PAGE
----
As well, this piece of legislation helps instil in students confidence in continuing with post-secondary education. However, to develop a sustainable assurance in post-secondary education, further legislation needs to be developed around tuition fee freezes. We would also like to see a push for the federal government to restore the $7 billion that was cut from post-secondary education over the past 10 years, well, between 1994 and 2001.

Ultimately, we do support this. This is a really good move. It is great to see the NDP government is taking a leadership role in post-secondary education, and we would like to see this partnership continue.

Mr. Chairperson: Thank you very much, Ms. Bannister and also Mr. McIntyre. Our next presenter is Mr. Ed Janzen. I believe Mr. Janzen has already handed his submissions to the lady who is handing them out right now. Please proceed.

Mr. Ed Janzen (Private Citizen): Thank you for the opportunity to make this presentation. As a graduate student at the University of Manitoba, and thus also I should add as a member of the Canadian Federation of Students, who has borne witness to the scant attention and neglect that has been paid to our system of post-secondary education over the past decade, I would like to begin by taking this opportunity to thank the provincial government for beginning to take the first steps in over 10 years toward addressing what has developed into a crisis.

In its first year in office, this Government has been the first in Canada in decades to reduce tuition fees. This year the Government held the line, freezing tuition at its current level, while providing appropriate funding so our post-secondary institutions did not find themselves forced to implement budgetary cuts. Truly I remain hopeful that these are positive first steps toward repairing Manitoba's post-secondary educational system.

Having said this, I wish to speak in favour of the proposed Bill 17 legislation, which represents, in my view, a further attempt to address deficiencies in the current system, in this case the problem of inaccessibility. Students across Canada are hopeful one day to see an integrated and complete system of post-secondary education in which education is enshrined as a right and in which accessibility in the form of no tuition is accordingly upheld as a top priority. Until that day comes, students find themselves in one of two categories, those who can afford their PSE by themselves and those who can afford it only with assistance.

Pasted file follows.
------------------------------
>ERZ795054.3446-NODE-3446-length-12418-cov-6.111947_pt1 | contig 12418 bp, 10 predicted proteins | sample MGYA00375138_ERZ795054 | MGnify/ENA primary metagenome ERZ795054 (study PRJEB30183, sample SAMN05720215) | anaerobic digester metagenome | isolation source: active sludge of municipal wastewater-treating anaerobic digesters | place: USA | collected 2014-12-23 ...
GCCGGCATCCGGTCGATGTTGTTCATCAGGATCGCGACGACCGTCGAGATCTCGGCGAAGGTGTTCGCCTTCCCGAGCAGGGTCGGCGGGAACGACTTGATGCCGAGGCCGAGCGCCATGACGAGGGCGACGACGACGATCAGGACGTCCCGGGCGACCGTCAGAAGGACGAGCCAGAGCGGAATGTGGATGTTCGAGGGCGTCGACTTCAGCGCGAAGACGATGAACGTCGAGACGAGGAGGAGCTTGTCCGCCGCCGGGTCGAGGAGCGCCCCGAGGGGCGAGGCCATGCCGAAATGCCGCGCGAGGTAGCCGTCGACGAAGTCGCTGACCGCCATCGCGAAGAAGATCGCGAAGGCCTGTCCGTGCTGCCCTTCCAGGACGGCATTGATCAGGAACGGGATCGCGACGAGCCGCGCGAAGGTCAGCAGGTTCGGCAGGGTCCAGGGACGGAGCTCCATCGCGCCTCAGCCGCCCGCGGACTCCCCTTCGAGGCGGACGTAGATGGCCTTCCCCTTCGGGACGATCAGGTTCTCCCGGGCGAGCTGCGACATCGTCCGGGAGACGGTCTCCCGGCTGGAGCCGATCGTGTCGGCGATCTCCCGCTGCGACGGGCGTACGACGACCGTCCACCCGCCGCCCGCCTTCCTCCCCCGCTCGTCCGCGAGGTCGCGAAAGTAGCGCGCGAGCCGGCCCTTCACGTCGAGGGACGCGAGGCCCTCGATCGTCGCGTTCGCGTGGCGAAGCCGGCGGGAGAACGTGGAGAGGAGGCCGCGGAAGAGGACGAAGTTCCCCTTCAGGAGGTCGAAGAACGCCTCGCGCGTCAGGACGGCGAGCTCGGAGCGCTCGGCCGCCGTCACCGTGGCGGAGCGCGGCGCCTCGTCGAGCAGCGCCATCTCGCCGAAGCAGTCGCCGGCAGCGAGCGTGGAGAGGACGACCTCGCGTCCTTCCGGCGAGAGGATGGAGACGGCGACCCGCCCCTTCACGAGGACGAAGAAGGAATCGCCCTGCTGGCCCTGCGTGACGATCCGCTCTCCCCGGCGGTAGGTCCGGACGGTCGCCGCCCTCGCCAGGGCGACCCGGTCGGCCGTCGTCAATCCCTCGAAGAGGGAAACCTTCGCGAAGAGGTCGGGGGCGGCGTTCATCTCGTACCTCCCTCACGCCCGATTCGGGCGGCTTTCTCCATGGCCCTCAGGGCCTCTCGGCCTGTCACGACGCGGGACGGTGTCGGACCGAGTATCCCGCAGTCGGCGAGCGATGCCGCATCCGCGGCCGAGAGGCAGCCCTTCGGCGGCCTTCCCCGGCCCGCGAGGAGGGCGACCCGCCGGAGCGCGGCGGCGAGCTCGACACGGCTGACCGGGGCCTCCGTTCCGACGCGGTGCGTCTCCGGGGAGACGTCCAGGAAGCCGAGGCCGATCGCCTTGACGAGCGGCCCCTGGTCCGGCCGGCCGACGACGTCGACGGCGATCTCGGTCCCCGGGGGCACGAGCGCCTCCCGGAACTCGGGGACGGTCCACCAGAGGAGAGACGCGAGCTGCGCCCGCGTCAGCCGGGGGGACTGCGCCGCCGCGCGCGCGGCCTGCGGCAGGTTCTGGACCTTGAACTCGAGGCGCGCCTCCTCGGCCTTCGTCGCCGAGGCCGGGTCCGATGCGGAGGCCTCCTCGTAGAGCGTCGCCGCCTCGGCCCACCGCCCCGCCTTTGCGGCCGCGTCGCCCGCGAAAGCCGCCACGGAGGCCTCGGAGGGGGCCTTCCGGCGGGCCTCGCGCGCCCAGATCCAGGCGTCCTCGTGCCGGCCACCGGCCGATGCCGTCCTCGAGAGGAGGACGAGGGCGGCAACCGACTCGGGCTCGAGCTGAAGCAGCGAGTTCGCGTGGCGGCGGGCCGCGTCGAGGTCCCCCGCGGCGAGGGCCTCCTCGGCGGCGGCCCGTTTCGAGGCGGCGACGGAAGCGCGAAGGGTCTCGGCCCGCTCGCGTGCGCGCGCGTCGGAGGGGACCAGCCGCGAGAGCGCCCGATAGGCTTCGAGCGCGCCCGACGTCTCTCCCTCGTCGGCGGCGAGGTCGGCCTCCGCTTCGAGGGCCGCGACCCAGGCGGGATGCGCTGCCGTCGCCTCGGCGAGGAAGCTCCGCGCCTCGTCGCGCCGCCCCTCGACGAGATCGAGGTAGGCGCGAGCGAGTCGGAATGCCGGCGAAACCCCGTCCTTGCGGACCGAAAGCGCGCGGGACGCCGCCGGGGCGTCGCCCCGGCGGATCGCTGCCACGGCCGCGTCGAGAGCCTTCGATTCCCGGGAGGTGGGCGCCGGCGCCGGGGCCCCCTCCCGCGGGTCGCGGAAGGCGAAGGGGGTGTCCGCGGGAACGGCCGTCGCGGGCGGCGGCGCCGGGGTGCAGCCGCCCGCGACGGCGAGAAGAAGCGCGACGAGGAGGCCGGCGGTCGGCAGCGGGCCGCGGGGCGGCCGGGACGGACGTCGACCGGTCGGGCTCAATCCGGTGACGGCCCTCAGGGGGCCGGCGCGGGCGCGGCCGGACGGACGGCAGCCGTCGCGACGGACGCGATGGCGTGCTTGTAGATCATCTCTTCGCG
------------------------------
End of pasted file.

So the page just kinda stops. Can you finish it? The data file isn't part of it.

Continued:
Throughout the 1980s, before the previous triple-term government was first elected, eligible student loan applicants could receive over the full course of their programs $17,000 in Canada student loans, $17,000 in Manitoba government bursaries, and another $17,000 in Manitoba government grants or loans in the case of students enrolled in professional fields like engineering and law. This changed in the first half of the 1990s as the Progressive Conservative government moved to transform all non-repayable granted bursary monies available to students into repayable loans instead.

Throughout the 1980s the maximum student debt load remained fairly steady at $17,000, all available full government loans and bursaries totalled for five years. Student loan and bursary recipients were allowed to take five years to finish a four-year program. In 1993 the repayable amount was doubled by the Conservatives, rising to $35,000 with the phase-out of the non-repayable grant section. In 1994 the repayable amount rose again to $46,750.

* (19:00)

Even though students could get larger loans, because of the disappearance of non-repayable grants and bursaries no actual increases to student aid took place except for one $5,000 increase in the amount of the Manitoba student loan. But rather a drastic increase in student debt occurred, especially in the face of continually increasing tuition fee levels resulting jointly from federal transfer payment reductions and provincial cuts to the post-secondary institutions operating grants.

According to Peter Dueck of the University of Manitoba's Enrolment Services department, as of 1997, the most recent data available, to my knowledge, some 47 percent of students attending the University of Manitoba carried debt loads. Until our federal and provincial governments take broader steps to reform Canada's and Manitoba's post-secondary education systems, it is the students, the ones who cannot afford their education by themselves, who most need the Government's help.

For this reason the importance of non-repayable monies cannot be overstated. It is my hope that this new program of bursaries will help to alleviate the problem of student indebtedness. I further hope that these monies will apply to all classes of students, graduate as well as undergraduate, and, I might also add, international as well as Aboriginal, and that they be based upon need.

Finally, let me also state my hope that this Government's resolve will not end with this bill, that these measures will lead to an even larger and more significant commitment to students on the part of this Government.

Mr. Chairperson: I would like to call upon all of the presenters now to be prepared to come to the front and the committee members can pose questions to them. When you do answer a question, would you please state your name for our recording purposes. We are open to questions.

Ms. McGifford: I would like to take this opportunity to thank all six of you for coming down this evening and speaking on this bill. I might add or I may say that the Manitoba Bursary, when I was a student in the 70s, utterly changed my life. Without bursaries at that time I would not have been able to lead the life that I have been able to. Indeed, I consider myself very fortunate. My family life would not have allowed me to do what I was able to do, but Manitoba bursaries did.